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PFAS Added to Toxic Release Inventory Reporting

At the end of 2019, President Trump signed into law the “PFAS Act of 2019” (contained in the National Defense Authorization Act), triggering reporting of  a significant number of per- and polyfluoroalkyl substances (PFAS) for the Toxics Release Inventory (TRI) under Section 313 of the Emergency Planning and Community Right-to-Know Act (EPCRA). 

Effective January 1, 2020, a significant number of PFAS are now covered by TRI reporting. The U.S. Environmental Protection Agency (EPA) has just published the list of 160 PFAS for reporting, which include PFAS that have been widely discussed (e.g., PFOS, PFOA, and Gen-X), as well as others that are the subject of “Significant New Use Rules” under the Toxic Substances Control Act (TSCA). It is likely that additional chemicals will be added after EPA completes the process of reviewing chemical identities that were claimed confidential business information under TSCA.

Reporting forms for these chemicals will be due by July 1, 2021, for calendar year 2020 data.  All TRI reporting requirements apply to these PFAS (e.g., supplier notification) and TRI reporting exemptions, if applicable, are available for these chemicals. The PFAS Act establishes TRI manufacturing, processing, and otherwise use reporting thresholds of 100 pounds for each of the listed PFAS, calculated over the entire calendar year. Remember that under EPCRA, “manufacturing” includes the manufacturing of a byproduct in waste, and that the 100 pound reporting thresholds apply regardless of any release.   

EPA plans to revise the EPCRA Section 313 list of reportable chemicals in the Code of Federal Regulations to include the 160 PFAS. Further, in subsequent years, the PFAS Act automatically adds certain PFAS to the TRI list based on several possible triggers and separately instructs EPA to consider adding even more PFAS to the TRI reporting list.

What does this mean? For 2020, persons who manufacture, process, or use chemicals will now have to consider and determine whether their chemicals include PFAS (including as a component in a purchased chemical mixture), and if so, gather data to support reporting or the conclusion that reporting is not necessary. 

©2020 Pierce Atwood LLP. All rights reserved.National Law Review, Volume X, Number 22


About this Author

Kenneth Gray, Pierce Atwood, Environmental lawyer

Ken Gray joined Pierce Atwood's Environmental Group in 1987 after practicing with the U.S. Environmental Protection Agency's Office of General Counsel in Washington, D.C. Ken has practiced environmental law since his graduation from law school in 1979.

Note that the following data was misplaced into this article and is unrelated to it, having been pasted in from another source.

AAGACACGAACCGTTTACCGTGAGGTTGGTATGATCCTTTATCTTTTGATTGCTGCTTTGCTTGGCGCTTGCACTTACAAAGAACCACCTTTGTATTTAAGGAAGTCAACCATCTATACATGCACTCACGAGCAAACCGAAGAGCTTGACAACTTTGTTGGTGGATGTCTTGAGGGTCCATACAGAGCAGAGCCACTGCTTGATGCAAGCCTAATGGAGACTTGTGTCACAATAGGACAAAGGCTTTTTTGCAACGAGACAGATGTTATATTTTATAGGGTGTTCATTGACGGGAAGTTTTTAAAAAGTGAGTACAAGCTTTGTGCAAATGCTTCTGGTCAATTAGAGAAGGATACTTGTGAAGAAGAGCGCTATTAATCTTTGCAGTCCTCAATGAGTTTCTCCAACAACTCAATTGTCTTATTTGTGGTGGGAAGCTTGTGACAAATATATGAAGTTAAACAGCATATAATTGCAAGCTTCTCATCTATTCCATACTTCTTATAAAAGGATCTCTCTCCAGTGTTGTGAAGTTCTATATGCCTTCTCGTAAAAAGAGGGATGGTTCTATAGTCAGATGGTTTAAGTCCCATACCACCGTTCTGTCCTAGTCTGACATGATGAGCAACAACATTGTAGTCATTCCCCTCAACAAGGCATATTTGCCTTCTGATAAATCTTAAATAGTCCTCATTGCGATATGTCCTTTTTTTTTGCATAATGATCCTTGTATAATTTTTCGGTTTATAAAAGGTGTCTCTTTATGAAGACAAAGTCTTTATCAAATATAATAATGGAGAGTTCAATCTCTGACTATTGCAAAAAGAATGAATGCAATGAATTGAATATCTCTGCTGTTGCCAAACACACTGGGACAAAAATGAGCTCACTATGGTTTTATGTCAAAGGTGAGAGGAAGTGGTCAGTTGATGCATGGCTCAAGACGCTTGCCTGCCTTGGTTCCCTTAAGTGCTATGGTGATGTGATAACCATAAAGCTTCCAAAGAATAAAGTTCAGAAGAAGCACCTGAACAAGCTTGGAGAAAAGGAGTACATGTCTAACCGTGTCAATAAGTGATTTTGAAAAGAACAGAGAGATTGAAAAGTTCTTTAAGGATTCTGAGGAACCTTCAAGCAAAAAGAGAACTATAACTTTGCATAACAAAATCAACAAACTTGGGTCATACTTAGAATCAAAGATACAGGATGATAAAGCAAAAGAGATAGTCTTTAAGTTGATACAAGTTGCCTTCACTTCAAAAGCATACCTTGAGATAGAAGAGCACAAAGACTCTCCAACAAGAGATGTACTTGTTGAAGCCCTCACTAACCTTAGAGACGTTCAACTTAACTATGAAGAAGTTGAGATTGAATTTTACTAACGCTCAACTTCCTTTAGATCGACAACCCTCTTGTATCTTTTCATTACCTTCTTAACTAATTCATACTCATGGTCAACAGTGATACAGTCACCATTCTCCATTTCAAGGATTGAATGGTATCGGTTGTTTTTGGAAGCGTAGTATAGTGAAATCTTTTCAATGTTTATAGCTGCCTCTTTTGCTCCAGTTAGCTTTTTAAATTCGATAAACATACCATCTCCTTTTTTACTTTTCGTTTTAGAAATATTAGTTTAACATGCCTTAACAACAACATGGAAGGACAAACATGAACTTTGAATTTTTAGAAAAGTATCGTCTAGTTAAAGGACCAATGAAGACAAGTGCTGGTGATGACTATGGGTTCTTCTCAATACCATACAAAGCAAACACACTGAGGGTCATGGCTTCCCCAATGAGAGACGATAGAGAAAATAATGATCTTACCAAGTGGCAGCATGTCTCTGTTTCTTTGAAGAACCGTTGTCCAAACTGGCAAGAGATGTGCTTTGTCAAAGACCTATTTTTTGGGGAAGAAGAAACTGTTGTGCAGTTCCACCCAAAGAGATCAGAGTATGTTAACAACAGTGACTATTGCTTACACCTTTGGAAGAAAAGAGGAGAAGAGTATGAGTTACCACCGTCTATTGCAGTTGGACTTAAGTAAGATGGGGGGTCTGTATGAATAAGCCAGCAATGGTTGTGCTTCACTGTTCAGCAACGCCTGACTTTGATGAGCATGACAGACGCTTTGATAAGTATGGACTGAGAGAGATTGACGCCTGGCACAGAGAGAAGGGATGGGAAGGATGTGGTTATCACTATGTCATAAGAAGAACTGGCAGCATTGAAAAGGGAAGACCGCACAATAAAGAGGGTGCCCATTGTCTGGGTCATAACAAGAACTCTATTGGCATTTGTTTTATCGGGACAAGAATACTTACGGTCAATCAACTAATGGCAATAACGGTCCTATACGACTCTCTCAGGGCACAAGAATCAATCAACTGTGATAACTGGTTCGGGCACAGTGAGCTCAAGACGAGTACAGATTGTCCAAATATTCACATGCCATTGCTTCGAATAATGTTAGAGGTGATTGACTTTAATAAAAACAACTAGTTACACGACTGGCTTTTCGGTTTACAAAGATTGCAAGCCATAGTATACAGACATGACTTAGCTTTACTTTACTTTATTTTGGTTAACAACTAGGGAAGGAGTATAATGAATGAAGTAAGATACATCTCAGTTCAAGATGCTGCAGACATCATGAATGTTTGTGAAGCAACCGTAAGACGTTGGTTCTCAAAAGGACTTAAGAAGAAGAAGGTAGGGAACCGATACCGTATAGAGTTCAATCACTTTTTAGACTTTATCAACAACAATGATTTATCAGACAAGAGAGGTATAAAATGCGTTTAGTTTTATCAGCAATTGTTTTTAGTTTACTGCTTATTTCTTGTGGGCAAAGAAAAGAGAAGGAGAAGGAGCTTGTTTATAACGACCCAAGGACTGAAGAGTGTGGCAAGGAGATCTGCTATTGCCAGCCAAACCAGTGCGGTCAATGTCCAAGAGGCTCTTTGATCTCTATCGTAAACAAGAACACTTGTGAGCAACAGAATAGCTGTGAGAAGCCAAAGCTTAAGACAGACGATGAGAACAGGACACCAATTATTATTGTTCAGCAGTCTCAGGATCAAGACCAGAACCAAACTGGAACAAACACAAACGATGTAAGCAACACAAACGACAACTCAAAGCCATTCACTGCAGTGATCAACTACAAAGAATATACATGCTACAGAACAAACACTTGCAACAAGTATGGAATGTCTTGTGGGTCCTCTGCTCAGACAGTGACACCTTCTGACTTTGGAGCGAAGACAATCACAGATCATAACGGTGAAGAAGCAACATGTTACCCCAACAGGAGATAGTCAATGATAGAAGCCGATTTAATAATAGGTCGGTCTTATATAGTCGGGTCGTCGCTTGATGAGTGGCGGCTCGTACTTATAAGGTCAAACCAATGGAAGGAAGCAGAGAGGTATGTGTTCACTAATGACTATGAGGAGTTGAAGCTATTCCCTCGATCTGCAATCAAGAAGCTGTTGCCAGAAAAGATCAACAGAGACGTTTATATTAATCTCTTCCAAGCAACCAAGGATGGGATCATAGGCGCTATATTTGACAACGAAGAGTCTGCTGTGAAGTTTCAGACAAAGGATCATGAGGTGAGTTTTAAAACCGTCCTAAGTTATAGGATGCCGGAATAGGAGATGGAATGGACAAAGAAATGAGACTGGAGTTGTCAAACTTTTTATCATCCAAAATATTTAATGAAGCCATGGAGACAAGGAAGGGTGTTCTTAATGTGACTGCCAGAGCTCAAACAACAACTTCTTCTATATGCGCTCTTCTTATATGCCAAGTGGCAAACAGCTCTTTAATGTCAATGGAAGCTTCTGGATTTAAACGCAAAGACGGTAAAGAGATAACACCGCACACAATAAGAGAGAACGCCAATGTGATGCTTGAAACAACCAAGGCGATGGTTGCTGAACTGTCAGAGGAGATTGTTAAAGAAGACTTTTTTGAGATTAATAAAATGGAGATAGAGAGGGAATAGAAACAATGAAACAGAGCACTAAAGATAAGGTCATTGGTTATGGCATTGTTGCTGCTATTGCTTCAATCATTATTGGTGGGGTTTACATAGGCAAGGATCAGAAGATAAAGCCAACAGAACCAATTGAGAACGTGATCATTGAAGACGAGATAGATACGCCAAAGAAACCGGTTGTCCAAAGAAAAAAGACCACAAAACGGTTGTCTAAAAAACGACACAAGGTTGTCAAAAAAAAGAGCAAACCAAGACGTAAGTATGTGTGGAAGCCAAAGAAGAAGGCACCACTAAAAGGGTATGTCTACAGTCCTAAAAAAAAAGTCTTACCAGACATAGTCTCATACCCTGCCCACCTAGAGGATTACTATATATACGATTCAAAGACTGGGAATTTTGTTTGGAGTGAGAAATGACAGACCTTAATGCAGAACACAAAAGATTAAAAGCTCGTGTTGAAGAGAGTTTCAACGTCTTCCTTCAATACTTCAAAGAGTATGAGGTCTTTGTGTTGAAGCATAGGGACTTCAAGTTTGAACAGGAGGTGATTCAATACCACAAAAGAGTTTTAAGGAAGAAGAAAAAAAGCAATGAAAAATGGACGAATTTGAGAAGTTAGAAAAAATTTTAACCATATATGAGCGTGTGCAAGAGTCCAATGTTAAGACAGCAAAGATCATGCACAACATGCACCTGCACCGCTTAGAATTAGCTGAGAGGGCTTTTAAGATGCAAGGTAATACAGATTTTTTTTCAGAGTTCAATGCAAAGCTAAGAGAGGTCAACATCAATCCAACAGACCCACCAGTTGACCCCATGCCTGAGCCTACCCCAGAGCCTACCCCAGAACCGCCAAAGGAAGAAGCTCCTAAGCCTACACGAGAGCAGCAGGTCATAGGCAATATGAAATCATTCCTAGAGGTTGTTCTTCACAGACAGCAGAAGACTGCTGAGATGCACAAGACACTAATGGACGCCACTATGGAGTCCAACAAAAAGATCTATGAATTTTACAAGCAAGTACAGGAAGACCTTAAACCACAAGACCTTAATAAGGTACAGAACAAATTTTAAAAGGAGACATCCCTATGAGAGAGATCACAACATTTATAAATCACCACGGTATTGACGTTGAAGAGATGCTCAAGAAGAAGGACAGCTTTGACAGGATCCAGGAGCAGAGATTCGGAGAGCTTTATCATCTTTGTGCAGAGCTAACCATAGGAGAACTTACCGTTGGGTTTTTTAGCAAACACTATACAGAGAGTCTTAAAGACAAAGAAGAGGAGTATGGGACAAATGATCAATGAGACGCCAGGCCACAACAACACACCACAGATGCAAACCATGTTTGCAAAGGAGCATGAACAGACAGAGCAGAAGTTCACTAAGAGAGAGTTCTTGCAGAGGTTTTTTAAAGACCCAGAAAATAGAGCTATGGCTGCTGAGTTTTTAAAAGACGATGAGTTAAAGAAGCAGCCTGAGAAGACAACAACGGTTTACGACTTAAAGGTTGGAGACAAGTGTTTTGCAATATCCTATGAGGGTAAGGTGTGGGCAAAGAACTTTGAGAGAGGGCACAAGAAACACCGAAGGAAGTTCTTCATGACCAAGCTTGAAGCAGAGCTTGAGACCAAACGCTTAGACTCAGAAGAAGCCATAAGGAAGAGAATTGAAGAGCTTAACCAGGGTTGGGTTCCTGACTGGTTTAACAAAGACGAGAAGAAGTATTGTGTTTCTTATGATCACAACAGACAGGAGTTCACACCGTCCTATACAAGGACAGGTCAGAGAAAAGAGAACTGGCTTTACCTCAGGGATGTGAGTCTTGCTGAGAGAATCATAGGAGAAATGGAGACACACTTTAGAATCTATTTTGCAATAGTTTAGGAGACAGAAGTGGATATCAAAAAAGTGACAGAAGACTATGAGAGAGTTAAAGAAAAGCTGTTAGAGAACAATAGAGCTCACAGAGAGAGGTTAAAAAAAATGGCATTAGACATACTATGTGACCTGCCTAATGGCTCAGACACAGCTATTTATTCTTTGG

Ken concentrates on counseling and enforcement issues related to hazardous substance and hazardous waste management, cleanup, and liability, including toxic tort matters; chemical safety requirements under a variety of laws including the Occupational Safety and Health Act; product regulation including toxic...

(207) 791-1212
Lisa Gilbreath, Pierce Atwood, Environmental lawyer

Lisa Gilbreath is an associate in the Environmental & Land Use and Energy Infrastructure Development, Acquisition & Financing practice groups. Lisa works on a wide variety of environmental and energy matters, offering clients strategic advice in regulatory, legislative, and judicial proceedings.

In her environmental practice, Lisa assists clients with numerous issues including energy project development permitting, energy and environmental litigation, air quality legislative and regulatory activities, air quality enforcement, hazardous substances and hazardous waste management, and contaminated property remediation and cleanup.  She has broad experience obtaining the regulatory approvals for large transmission and other major energy infrastrucure projects, and works closely with her colleagues in the Energy Infrastructure practice group to provide clients with comprehensive development and siting counsel, particularly in the renewables space.  Lisa’s background in energy law gives her a unique ability to advise clients in matters that intersect environmental and energy law issues.

(207) 791-1397
Emily Dupraz Environmental Attorney Pierce Atwood Law Firm

Emily Dupraz provides counsel on environmental and land use matters including permitting, compliance, enforcement, and litigation support.  Her broad environmental practice spans the Clean Air Act, Clean Water Act, CERCLA, EPCRA, and their state equivalents, as well as other statutes and rules related to endangered species, natural resources, hazardous and solid waste, and local zoning.

Prior to joining Pierce Atwood, Emily was an associate in the trial and dispute resolution and environment and energy practice groups at Pepper Hamilton, LLP, where she represented businesses in the...